This is particularly true of the co-op, which I would possibly call the best part of the game. In addition to using its existing material for new and interesting puzzles as one would expect, the mode is a rare example of co-op gameplay where the actual cooperative element is the focus. This isn't some boring co-op that can be summarized with, “Fight waves of enemies in the same area but largely independently, and maybe talk a bit.” Both players need to figure out how to solve the puzzle, and the variable nature of Portal 2's puzzles means that each player will likely solve different elements before the other, forcing one to teach the other what they've learned. Facilitating this is a system of player-directed symbols that convey simple messages, which is so useful and intuitive that's it's astonishing that it's never been done before.

The best part about all this? It's long. Well, longer, at least. The first Portal's major flaw (important: only major flaw) was that it was about 4 hours long. Now, Portal 2's single-player alone is probably around 7 hours, while the co-op is easily another 5, giving the new mechanics and story elements ample time to spread their wings. In fact, with that problem ironed out, the game's only real problem is that a few sections in the middle (specifically in the Old Aperture section) are disappointing. These rare rooms tend to be extremely large, and feature only a single hard-to-spot surface eligible for portal placement, which you must find in lieu of a puzzle. They're unfortunate, but they're a very small fraction of the game and they're over very quickly.

But terrific gameplay was only one half of the Portal experience. Both games would be nothing without their trademark sense of humour, and one of the best things about Portal 2 (yes, I am aware of how many things I've referred to as the best parts) is that its comedy carves out new territory for itself rather than just wallowing in the original. GLaDOS returns, of course, but all mention of that one questionably-existent cake joke that's been driven into the ground over the last four years is completely gone, and the fan-favourite Companion Cube only shows up in a way that seems to say, “Yes, we did make this thing that you love. Now move on.”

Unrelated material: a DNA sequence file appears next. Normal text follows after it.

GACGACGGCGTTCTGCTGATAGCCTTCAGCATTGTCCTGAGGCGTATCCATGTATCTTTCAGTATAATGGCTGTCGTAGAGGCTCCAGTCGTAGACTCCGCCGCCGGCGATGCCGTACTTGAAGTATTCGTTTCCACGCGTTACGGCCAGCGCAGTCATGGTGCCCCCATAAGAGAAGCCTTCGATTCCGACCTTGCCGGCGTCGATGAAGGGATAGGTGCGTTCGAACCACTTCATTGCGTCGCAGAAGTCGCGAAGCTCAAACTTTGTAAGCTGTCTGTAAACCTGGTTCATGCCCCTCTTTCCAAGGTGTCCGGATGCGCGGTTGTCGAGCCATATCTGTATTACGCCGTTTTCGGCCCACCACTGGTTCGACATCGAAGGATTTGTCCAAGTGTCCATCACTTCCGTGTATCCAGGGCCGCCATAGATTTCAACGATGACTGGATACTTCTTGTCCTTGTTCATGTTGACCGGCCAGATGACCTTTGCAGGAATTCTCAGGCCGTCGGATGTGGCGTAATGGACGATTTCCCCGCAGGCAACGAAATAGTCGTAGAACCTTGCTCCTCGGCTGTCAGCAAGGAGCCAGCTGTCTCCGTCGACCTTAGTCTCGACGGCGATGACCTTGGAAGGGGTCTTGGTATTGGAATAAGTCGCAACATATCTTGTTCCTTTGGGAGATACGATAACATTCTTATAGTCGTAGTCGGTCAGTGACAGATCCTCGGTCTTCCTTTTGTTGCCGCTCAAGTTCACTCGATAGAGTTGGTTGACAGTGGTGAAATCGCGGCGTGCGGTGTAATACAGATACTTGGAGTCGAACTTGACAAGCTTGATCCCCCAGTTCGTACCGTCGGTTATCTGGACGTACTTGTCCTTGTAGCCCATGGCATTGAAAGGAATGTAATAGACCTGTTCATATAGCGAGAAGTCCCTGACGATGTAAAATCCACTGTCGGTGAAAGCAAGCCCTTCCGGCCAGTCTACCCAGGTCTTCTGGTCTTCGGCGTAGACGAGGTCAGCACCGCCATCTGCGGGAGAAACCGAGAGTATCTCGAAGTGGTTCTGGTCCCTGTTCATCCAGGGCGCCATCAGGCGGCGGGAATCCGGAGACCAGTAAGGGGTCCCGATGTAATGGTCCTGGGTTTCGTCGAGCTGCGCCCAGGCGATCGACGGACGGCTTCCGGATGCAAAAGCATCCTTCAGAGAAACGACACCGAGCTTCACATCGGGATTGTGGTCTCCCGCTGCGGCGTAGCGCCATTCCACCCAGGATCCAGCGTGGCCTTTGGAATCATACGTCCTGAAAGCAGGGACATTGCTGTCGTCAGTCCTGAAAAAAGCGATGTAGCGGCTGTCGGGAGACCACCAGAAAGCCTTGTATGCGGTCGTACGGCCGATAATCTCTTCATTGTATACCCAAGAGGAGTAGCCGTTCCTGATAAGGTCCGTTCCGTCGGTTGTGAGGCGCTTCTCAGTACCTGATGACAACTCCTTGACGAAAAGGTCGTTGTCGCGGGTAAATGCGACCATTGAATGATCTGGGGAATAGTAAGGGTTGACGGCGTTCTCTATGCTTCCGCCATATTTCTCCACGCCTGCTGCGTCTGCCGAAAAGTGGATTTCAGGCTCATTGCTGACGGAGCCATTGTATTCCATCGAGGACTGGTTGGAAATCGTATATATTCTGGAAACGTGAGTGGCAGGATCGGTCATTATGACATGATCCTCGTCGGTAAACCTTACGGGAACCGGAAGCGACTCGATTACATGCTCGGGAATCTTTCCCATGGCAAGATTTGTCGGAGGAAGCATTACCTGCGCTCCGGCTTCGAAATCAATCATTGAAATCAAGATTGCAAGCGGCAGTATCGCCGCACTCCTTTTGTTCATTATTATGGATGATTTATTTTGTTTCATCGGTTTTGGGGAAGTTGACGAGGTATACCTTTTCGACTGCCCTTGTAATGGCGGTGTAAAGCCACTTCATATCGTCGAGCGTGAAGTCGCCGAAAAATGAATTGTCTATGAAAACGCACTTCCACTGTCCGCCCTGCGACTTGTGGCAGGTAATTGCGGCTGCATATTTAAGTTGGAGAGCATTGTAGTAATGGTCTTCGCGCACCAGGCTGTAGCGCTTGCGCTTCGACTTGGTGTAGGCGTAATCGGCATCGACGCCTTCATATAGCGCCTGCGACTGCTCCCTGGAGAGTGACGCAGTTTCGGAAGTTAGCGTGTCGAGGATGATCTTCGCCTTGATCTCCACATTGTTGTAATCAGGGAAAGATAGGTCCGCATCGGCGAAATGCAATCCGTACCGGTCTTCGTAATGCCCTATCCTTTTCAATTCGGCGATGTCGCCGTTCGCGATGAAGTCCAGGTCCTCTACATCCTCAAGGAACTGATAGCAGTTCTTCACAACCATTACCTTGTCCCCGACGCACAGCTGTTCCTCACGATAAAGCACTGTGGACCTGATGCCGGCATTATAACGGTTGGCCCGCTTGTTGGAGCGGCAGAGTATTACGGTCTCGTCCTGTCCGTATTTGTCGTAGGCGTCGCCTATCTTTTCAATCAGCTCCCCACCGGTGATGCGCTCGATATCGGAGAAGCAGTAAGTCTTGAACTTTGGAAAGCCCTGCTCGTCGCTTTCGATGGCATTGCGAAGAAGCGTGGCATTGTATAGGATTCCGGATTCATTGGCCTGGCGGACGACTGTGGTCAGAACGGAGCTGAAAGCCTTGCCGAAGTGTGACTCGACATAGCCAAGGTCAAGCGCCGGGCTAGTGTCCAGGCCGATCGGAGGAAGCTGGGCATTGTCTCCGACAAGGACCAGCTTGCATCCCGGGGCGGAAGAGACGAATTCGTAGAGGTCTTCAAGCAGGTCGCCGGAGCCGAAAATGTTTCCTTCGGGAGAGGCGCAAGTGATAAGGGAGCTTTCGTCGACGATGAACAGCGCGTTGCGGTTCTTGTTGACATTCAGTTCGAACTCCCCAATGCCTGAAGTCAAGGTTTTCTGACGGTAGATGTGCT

Wheatley's naive, bumbling personality, and Cave Johnson's enthusiastic, slightly insane prattling completely steal the show throughout the entire game, and there are a couple of scenes involving bullet-less turrets that forced me to pause the game and finish my laughing fit. Even in co-op, GLaDOS's paranoid commentary and the excellent animations of the robot protagonists (named Atlas and P-Body, for some reason) convey plenty of charm.

Graphically, Portal 2 is fantastic from a design perspective and competent from a technical one. Like most of Valve's games, everything has been specifically designed to let you know its exact purpose at a glance. The larger environments are considerably more impressive than the original's somewhat cramped, one-note environments, and the contrast between the sterile, mechanical operational facility and the decaying, overgrown abandoned sections makes them much more visually interesting. However, the Source engine is really beginning to look its age, with a noticeable lack of detail in several areas. The game also features an impressive ambient soundtrack and a neat little feature where every device has a musical piece associated with it which layers over the music when activated, giving you interesting feedback as you solve puzzles. Finally, the voice acting is spectacular, and the infamous “Still Alive” has quite probably met its match, believe it or not.

To summarize, Portal 2 is the kind of game that reminds me that beneath the waves of shovelware, baffling fan devotion to stagnant genres and series, and a host of other industry problems that have already been addressed by plenty of people, gaming is still the most interesting medium to be a part of today. Every aspect of its creation is full of genius, consideration, and skill, and it gives me hope that there are still such high-quality games to be made. Let's just hope the next one comes a little faster.


Reviewer's Score: 10/10 | Originally Posted: 05/26/11, Updated 10/03/13

Game Release: Portal 2 (US, 04/18/11)